The role of non-state actors in public policy formulation in Kenya: The case of national disaster risk reduction Policy
Ochanda, Loise Asewe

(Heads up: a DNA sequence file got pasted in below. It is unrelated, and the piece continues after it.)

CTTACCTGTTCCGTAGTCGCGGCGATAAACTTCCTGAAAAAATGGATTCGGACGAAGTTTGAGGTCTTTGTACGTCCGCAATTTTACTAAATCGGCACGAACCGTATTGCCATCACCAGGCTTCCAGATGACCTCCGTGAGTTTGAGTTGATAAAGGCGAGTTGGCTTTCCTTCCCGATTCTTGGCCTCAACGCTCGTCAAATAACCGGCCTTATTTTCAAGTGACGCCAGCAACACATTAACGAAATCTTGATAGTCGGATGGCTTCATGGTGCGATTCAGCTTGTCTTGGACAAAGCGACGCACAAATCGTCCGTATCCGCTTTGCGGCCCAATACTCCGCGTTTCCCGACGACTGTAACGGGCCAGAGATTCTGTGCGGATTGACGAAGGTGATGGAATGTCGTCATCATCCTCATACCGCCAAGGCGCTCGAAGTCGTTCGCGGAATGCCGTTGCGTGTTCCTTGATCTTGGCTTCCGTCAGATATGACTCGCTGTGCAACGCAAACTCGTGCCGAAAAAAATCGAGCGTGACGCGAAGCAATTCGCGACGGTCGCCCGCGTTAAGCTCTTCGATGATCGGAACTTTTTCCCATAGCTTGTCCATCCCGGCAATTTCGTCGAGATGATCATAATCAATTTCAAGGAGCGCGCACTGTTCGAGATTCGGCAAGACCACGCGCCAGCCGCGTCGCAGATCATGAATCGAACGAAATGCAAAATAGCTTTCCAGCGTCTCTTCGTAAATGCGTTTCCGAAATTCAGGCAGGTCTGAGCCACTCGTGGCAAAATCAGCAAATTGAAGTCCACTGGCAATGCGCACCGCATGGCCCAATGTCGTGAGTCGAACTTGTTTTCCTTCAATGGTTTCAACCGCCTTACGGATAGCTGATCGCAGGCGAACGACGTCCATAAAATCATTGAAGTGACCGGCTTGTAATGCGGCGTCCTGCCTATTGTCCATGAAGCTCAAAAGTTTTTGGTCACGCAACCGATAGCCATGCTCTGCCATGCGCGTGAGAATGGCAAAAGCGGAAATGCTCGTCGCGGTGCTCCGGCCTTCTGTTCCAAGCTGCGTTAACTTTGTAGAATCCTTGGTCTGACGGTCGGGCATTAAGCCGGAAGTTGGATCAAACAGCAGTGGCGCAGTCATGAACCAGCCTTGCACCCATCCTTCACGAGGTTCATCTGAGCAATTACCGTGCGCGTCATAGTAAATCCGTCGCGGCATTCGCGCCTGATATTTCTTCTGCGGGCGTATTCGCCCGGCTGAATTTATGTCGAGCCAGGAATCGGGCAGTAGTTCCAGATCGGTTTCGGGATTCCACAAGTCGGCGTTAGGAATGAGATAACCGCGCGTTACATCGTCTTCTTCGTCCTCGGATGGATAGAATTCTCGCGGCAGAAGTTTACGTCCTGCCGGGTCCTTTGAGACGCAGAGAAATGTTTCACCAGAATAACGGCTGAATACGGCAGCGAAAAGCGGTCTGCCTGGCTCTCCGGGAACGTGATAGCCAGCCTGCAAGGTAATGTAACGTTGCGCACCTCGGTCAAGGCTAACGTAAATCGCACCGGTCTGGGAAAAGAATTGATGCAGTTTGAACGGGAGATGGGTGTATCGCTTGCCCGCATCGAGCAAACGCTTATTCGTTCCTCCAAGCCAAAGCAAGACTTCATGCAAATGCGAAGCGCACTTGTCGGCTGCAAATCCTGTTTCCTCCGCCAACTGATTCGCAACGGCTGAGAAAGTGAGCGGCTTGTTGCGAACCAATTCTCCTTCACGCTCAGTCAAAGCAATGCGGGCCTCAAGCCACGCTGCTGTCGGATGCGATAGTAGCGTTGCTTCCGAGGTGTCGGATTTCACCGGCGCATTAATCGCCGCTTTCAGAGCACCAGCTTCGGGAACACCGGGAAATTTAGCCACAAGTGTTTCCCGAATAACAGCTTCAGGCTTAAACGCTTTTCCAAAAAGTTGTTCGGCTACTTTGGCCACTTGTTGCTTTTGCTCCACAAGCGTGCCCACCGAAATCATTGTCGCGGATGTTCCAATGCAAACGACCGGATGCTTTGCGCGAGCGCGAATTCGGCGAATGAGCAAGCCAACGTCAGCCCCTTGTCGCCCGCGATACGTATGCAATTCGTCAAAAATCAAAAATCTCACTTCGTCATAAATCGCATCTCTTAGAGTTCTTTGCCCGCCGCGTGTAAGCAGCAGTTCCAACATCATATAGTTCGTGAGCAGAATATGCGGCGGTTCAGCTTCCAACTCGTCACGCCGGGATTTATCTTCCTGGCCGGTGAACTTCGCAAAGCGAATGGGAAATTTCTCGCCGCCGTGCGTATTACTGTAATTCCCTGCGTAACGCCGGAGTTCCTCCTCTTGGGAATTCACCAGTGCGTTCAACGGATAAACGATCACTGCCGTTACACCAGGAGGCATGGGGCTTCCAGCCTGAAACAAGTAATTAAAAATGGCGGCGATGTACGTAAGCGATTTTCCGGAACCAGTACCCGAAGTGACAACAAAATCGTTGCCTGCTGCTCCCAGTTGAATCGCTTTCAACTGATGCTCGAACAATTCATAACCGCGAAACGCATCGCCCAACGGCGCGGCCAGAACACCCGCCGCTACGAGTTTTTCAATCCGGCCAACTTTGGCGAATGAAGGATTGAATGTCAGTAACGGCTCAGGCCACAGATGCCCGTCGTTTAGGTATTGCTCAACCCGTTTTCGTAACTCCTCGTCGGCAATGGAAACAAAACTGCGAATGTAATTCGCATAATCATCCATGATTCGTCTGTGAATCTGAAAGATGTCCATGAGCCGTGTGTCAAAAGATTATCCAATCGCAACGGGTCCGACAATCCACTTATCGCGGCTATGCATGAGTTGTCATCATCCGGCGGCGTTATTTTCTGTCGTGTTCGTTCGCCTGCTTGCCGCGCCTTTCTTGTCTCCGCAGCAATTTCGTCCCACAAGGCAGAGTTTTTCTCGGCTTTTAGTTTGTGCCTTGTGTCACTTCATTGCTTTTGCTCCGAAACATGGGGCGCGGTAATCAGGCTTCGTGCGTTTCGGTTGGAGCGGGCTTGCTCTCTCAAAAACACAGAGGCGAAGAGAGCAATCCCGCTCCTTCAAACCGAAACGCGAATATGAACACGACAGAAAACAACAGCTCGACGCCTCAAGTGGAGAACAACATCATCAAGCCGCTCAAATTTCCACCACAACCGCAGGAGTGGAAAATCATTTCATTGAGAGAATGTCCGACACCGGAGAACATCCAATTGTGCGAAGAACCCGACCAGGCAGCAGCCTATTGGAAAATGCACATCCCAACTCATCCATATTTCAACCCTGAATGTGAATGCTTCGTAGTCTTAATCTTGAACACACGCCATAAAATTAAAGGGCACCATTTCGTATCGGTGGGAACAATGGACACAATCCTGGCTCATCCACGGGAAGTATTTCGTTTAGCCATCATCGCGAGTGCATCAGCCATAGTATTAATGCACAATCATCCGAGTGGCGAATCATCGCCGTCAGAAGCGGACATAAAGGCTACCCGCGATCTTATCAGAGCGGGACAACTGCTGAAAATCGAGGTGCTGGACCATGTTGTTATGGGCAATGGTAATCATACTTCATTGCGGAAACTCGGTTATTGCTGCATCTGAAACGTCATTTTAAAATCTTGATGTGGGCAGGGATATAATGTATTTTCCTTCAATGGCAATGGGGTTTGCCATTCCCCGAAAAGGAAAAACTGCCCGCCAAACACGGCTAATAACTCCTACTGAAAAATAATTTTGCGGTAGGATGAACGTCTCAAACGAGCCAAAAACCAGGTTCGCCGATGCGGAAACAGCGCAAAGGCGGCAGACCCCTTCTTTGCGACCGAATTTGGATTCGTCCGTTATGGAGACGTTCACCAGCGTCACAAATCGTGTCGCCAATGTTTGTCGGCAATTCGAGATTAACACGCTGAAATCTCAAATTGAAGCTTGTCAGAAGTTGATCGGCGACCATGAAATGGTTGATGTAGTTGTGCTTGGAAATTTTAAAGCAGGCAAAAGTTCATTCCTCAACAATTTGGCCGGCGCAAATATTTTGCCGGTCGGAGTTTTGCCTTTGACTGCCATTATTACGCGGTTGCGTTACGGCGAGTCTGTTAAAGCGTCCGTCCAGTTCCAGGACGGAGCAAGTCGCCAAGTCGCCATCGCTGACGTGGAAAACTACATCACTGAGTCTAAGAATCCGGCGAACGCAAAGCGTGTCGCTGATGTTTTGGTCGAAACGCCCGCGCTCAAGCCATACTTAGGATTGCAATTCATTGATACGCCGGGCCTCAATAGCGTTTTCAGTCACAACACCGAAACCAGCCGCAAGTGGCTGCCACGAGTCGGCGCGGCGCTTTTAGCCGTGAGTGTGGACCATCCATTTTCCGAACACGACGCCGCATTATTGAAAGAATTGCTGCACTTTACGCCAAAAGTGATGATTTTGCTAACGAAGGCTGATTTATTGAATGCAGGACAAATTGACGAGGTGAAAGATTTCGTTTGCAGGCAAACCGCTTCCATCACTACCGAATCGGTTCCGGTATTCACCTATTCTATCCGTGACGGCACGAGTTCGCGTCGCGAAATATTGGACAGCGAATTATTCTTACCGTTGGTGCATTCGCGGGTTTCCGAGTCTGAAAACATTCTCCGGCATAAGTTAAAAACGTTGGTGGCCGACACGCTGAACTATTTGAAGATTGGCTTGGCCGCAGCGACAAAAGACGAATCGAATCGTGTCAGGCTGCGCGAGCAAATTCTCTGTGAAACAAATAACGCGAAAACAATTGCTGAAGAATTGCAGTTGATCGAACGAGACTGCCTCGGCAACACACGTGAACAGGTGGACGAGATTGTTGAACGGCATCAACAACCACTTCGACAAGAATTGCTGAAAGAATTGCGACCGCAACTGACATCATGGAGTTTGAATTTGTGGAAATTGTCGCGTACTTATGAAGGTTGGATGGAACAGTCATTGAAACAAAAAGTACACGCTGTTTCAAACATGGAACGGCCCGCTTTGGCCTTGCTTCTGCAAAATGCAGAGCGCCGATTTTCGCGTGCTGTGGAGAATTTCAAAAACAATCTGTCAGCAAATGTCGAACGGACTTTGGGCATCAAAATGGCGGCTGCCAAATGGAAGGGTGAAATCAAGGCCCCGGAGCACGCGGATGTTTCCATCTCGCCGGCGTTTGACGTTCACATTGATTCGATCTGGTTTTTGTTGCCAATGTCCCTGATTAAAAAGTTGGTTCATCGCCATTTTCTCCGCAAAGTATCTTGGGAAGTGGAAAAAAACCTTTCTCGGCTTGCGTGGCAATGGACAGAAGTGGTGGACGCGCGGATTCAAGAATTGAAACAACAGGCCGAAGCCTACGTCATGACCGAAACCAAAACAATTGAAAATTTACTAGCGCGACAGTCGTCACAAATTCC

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Policy formulation is a critical phase of the public policy process when goals, priorities and options of a policy are decided by a small group of experts. Although public policy formulation is in the domain of the government, the role of non-state actors has become apparent and significant. This study established that non-state agents acting as a policy network contributed to formulation of the National Disaster Risk Reduction Policy in Kenya. The process was coordinated and managed by the former Ministry of State for Special Programmes. A descriptive qualitative case study design was employed to examine the collective role played by the non-state actors in formulation of the Disaster Risk Reduction Policy. Advocacy Coalitions Framework approach was used as a theoretical framework to assess their structure and contribution in this process. This study considered non-state actors as a policy subsystem as opposed to analysing individual contributions. Data was collected in Nairobi from June - August 2013 using semistructured questionnaires, interviews, informal conversations and analysis of secondary documents. In consultation with the former Ministry of State for Special Programmes 21 organisations were selected through a non-random sampling technique. These were organisations whose participation was consistent and were considered most useful respondents. The study aimed at identifying types of non-state actors that participated in formulation of the Disaster Risk Reduction Policy, establish the nature of their contribution and examine factors that affected their engagement. Data was analysed with the aid of Microsoft Excel. The study established that the main categories of non-state participants were intergovernmental organisations, international non-governmental organisations, national non-governmental organisations, universities, research institutions/think tanks and consultancy firms. The Ministry of State for Special Programmes remained the lead actor coordinating and controlling the process. Intergovernmental and international non-governmental organisations were the majority of the non-state actors. Even though the groups of non-state actors could be likened to a policy subsystem, Disaster Risk Reduction actors can be termed as a nascent as opposed to a mature subsystem. According to findings NSAs contributed in policy formulation through funding, research and data analysis, technical support and lobbying policy makers. Inadequate political will, interruption by political processes, high turnover rates among non-state actors, weak strategies for policy engagement were some of the key challenges facing non-state actors as they engaged in public policy formulation. Use of evidence, capacity building on national policy processes and disaster risk reduction, existence of an international policy framework on Disaster Risk Reduction were the main -facilitating factors. The study recommends that the Government of Kenya should build capacity of non-state actors in public policy processes to enhance their effectiveness in public policy engagement. Non-state actors on the other hand need to act as a coalition, incorporate informal approaches into formal processes, allocate funds for their participation, conduct targeted sustained lobbying and use evidence during their engagement in public policy formulation.